11 a.m. until 1:30 p.m., “Out of the Blue” performs bluegrass and Americana music at Central Park. 11 a.m. until 4 p.m., food booths, “Wall of Valor,” petting zoo, crafts and children’s games open at Central Park.

12 p.m., Mayor’s welcome and flag raising at Central Park by the Civil Air Patrol. 12:05 p.m., dedication of new Veteran’s Memorial monument plaque. 12:15 p.m., children’s Parade award presentations at Central Park.

2 until 4 p.m., “Tehachapi Pops Orchestra” performs at Central Park. Conductor Daniel Musquez will lead the orchestra in a combination of patriotic marches, folk songs, show tunes, jazz and rock selections. 5 until 9 p.m., “Benz Bad Bulls” at the Tehachapi Event Center and Rodeo Grounds. 5 until 6:20 p.m. “Time Machine” performs at Coy Burnett Stadium. 6:20 until 7 p.m. “Community SingAlong” at Coy Burnett Stadium. Lead by Deborah Hand and accompanied by “Time Machine.”

7 until 9 p.m., “Tehachapi Community Orchestra” performs popular tunes at Coy Burnett Stadium.

9 p.m.. Fireworks Spectacular, with patriotic music, can be heard and viewed from Coy Burnett Football Stadium, Rodeo Grounds and other locations in town.

Runners in last year’s Bun Run are pictured above. Sponsored by Tehachapi Parks and Rec, the run is open to all ages and will begin at 8 a.m. at Monroe High School on Snyder Street and end at Central Park (see new route map). Registration costs $30. Runners, joggers, walkers, movers and shakers can sign up at 7 a.m. on race day or at the Parks and Rec office, 490 W. “D” St. More information is online at or call the district office at 822-3228.

New Bun Run map

“Benz Bad Bulls” returns to the Tehachapi Event Center and Rodeo Grounds on July 4 at 6 p.m. Gates open at 4 p.m. Discount tickets can be purchased at Albertson’s City Clickers and the Tehachapi Chamber of Commerce for $13 for adults and $10 for seniors 60 and older, active military personnel with military ID and children ages 5-12. Children under the age of 5 are free with a paid adult admission. Parking will be $5 and is a fundraiser for the Tehachapi Police Explorers Post. Ticket prices at the gate are $15 for adults and $12 for active military, seniors and children ages 5-12.


The Weekender — Wednesday, July 3, 2013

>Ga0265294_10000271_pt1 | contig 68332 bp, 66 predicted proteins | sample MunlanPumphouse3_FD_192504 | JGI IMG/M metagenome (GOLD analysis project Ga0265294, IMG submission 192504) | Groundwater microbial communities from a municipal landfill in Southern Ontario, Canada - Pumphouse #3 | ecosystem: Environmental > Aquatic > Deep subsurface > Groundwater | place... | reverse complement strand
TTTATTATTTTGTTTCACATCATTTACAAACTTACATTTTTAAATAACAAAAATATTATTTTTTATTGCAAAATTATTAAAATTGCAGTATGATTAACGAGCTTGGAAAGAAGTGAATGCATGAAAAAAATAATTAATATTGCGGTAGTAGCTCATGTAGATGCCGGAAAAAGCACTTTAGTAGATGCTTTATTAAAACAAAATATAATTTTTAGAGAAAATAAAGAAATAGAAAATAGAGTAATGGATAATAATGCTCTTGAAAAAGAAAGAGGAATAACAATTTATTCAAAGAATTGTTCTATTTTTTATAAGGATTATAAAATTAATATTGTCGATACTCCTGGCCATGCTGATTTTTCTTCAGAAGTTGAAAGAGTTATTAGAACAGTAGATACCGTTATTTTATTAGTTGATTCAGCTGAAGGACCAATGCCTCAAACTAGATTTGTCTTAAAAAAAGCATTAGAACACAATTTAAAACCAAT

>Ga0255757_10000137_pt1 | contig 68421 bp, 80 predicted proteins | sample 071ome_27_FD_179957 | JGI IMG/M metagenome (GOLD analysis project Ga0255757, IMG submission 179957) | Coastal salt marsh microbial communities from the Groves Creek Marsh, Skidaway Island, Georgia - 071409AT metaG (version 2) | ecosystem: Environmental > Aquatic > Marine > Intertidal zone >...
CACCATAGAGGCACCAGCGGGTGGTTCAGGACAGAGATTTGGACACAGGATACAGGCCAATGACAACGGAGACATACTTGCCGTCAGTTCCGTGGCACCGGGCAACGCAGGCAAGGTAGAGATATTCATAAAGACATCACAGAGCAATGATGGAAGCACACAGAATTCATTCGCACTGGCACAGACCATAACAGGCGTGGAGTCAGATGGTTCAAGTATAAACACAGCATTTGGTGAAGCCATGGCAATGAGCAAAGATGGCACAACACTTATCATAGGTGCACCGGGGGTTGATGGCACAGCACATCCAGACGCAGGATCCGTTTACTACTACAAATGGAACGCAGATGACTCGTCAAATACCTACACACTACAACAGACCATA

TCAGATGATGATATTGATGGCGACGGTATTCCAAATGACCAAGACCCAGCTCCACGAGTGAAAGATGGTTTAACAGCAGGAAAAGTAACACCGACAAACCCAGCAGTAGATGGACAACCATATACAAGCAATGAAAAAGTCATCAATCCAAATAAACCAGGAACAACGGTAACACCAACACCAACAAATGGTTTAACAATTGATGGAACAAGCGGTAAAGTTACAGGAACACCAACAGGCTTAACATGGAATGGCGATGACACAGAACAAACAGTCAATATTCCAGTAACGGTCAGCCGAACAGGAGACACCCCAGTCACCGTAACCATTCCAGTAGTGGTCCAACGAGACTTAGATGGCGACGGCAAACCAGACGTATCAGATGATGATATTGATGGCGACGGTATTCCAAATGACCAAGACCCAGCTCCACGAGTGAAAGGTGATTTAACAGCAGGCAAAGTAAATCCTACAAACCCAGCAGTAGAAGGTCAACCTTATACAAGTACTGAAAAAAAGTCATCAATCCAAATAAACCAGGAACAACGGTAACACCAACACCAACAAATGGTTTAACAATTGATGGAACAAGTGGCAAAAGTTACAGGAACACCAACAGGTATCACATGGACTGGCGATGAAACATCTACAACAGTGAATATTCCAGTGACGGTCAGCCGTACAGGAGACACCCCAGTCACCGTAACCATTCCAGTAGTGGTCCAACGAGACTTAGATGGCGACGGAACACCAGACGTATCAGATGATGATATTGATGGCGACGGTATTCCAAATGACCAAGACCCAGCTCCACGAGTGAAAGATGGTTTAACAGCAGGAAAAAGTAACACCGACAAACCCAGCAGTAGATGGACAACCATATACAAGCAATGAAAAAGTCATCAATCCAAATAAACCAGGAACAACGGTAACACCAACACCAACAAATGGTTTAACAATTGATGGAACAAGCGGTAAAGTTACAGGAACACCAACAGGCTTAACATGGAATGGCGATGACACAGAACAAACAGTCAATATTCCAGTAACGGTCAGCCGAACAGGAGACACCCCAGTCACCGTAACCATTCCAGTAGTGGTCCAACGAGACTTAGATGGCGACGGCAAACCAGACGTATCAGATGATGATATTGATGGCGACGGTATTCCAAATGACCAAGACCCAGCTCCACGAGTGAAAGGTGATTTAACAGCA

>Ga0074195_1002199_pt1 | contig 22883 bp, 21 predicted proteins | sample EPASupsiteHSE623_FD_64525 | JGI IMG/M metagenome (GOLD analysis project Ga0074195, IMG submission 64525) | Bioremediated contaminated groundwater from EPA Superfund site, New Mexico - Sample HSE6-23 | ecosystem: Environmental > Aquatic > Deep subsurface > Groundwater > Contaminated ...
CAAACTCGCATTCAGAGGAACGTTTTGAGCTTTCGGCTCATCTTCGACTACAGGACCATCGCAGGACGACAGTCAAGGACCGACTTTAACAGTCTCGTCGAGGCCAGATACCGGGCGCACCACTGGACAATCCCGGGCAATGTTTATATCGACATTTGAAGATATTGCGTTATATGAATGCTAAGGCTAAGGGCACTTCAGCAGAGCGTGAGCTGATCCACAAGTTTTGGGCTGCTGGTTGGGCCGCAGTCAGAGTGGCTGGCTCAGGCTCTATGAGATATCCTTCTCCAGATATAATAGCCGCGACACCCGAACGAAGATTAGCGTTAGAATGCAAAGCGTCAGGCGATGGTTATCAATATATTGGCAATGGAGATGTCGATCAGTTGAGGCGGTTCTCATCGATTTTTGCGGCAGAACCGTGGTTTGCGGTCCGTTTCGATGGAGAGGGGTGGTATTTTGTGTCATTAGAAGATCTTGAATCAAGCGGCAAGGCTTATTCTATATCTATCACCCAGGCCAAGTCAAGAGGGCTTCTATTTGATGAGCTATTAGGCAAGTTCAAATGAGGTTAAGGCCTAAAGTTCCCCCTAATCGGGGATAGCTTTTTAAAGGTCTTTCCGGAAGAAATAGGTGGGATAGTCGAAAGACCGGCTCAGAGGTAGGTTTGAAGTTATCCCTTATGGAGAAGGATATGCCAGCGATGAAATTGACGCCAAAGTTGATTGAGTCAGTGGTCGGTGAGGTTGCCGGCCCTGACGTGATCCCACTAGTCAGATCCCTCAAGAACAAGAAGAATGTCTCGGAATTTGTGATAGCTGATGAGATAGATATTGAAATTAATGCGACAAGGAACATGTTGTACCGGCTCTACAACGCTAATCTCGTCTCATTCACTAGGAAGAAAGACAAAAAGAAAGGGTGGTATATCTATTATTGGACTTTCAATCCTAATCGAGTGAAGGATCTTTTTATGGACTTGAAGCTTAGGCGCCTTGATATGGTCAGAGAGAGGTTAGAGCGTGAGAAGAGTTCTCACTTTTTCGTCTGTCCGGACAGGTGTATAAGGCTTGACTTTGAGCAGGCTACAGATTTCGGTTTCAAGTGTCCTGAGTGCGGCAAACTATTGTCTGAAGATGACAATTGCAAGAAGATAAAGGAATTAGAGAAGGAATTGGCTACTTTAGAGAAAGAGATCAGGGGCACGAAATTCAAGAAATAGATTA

Hawaiian slack key guitar and ‘mandolele’ are perfect companions for summer concert BY DEBORAH HAND-CUTLER CONTRIBUTING WRITER

What more could you want in a midsummer concert in Tehachapi? Slack key guitarist Patrick Landeza has teamed up with mandolinist Bill Griffin to bring a musical taste of the Islands to Fiddlers Crossing on Friday, July 12. Griffin will be playing his own invention, the nylon-stringed “mandolele.” Patrick Kahakauwila Kamaholelani Landeza is considered to be one of the leading performers of ki ho’alu, or Hawaiian slack key guitar. Although he grew up in Berkeley, where his parents moved from the islands in 1950, Patrick is of Hawaiian, Filipino, Chinese and Irish ancestry, so it was fitting that he was drawn to a musical genre from a similarly rich combination of heritages. This style of playing in open tunings, or “slacking the strings,” dates back to the 19th century, when Mexican and Spanish cowboys were brought in to teach ranching techniques. They brought guitars with them, taught the Hawaiian cowboys to play, and then left. The style evolved into a unique method of playing Hawaiian music. Landeza was introduced to slack key playing when he was 15, and in 1992, at the age of 19 was opening for such artists as “Bruddah Iz” Kamakawiwo’ole and other great Hawaiian musicians. He also spent time in Hawaii, learning from some of the great masters of the tradition. Now,

2013 CHRYSLER 200 $

he balances his regular job as a school teacher with giving workshops, touring and composing. His charm, knowledge and enthusiasm for his instrument has made him a popular guest lecturer on slack key and Asian Pacific American issues at Stanford University, as well as several branches of the University of California. Bill Griffin is the mandolin player for the Cache Valley Drifters, a popular bluegrass band based in Santa Barbara. An expert luthier, or instrument maker, Griffin will be playing his own invention, the “mandolele,” a cross between a mandolin and a ukulele. Born in Glendale, Griffin's first exposure to music came through his father, a pianist in a Dixieland jazz band. Griffin began playing ukulele at age five, guitar soon thereafter, and mandolin at age nineteen. Griffin moved to Hawaii in 2006 and soon became a noted figure in the Hawaiian music scene. He moved back to California in 2012, but continues to play and record with Hawaii-based artists. Fiddlers Crossing is at 206 E. "F" St. at Robinson Street, in Downtown Tehachapi. Tickets may be purchased next door at Mountain Music, at The Apple Shed, or with a credit card by calling 823-9994. Tickets to the concert are $20, and as always, coffee and goodies are included. The concert begins at 7 p.m. Doors open at 6:30 p.m. Concerts do sell out, so buying or reserving tickets ahead is advised.